Wired news reports this morning about a conference at NIH on "Nanoscience
and Nanotechnology: Shaping Biomedical Research". The first substantive
talk, "What is Nanotechnology?", was by Steven Block, who wrote:
> Against the backdrop of much exciting technical and scientific
> development, there are legitimate expectations for breakthroughs in
> areas such as computing/electronics, biotechnology, materials, and so
> on. In many cases, these expectations seem realistic and appropriate,
> and therefore merit the attention and support of government agencies,
> academia, and the private sector.
> In others cases, the expectations seem na´ve and unrealistic: these are
> primarily being advanced by a vocal cult of futurists whose enthusiasm
> is beyond question, but whose agenda is not. I will argue that for the
> real science to proceed, nanotechnologists ought to distance themselves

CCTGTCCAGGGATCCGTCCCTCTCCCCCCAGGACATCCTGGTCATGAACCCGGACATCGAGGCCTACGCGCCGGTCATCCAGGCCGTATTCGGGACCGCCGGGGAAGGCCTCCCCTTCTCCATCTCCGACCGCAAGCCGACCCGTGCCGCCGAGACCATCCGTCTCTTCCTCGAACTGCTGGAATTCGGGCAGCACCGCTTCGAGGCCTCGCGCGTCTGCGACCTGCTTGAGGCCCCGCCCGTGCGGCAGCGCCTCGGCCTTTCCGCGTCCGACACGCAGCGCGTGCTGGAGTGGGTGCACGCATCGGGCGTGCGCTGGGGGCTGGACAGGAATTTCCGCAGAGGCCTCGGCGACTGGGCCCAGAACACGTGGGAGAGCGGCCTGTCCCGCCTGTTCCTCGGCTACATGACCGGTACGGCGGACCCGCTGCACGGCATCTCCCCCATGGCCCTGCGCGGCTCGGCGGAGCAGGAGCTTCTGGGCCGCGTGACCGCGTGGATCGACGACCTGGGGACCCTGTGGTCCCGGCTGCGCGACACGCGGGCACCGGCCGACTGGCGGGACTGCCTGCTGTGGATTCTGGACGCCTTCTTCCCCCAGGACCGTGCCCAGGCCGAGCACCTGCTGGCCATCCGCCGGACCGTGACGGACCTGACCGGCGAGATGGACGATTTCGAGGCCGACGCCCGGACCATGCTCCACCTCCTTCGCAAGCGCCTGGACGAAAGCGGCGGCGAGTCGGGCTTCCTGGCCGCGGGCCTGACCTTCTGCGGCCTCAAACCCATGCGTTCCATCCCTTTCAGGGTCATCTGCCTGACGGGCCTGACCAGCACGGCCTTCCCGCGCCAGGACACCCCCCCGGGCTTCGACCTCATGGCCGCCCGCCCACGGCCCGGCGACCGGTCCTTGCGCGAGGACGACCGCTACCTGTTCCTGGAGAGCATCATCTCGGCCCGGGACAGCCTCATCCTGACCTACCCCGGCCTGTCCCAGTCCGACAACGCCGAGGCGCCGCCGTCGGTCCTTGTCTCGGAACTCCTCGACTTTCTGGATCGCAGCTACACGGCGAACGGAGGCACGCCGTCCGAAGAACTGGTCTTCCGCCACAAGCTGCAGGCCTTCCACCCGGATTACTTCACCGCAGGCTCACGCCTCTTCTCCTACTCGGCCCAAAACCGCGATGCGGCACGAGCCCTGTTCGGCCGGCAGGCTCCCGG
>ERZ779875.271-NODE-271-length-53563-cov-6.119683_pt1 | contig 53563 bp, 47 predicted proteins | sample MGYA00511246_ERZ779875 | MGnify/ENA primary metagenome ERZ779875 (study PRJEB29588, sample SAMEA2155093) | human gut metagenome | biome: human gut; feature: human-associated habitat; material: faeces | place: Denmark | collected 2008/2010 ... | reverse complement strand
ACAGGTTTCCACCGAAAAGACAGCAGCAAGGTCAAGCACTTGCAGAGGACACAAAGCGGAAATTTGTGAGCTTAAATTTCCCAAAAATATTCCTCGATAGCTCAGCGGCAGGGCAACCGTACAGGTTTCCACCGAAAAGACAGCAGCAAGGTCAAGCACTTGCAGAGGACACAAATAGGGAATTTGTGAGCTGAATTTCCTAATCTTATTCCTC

> from the giggle factor and position themselves for the serious work of
> the 21st century.
The Wired article makes it clear that it is Drexler and his associates
whom Block is criticizing here. As nanotech goes mainstream I suspect
that we will see more of this kind of distancing.
Another point made by Block, echoed in the title of the conference,
is that there is real science still to be done at the nanoscale.
This contradicts the often-heard claim of nanotech advocates that all the
basic science has been done, and all that is needed is straightforward
engineering work to put the pieces together.
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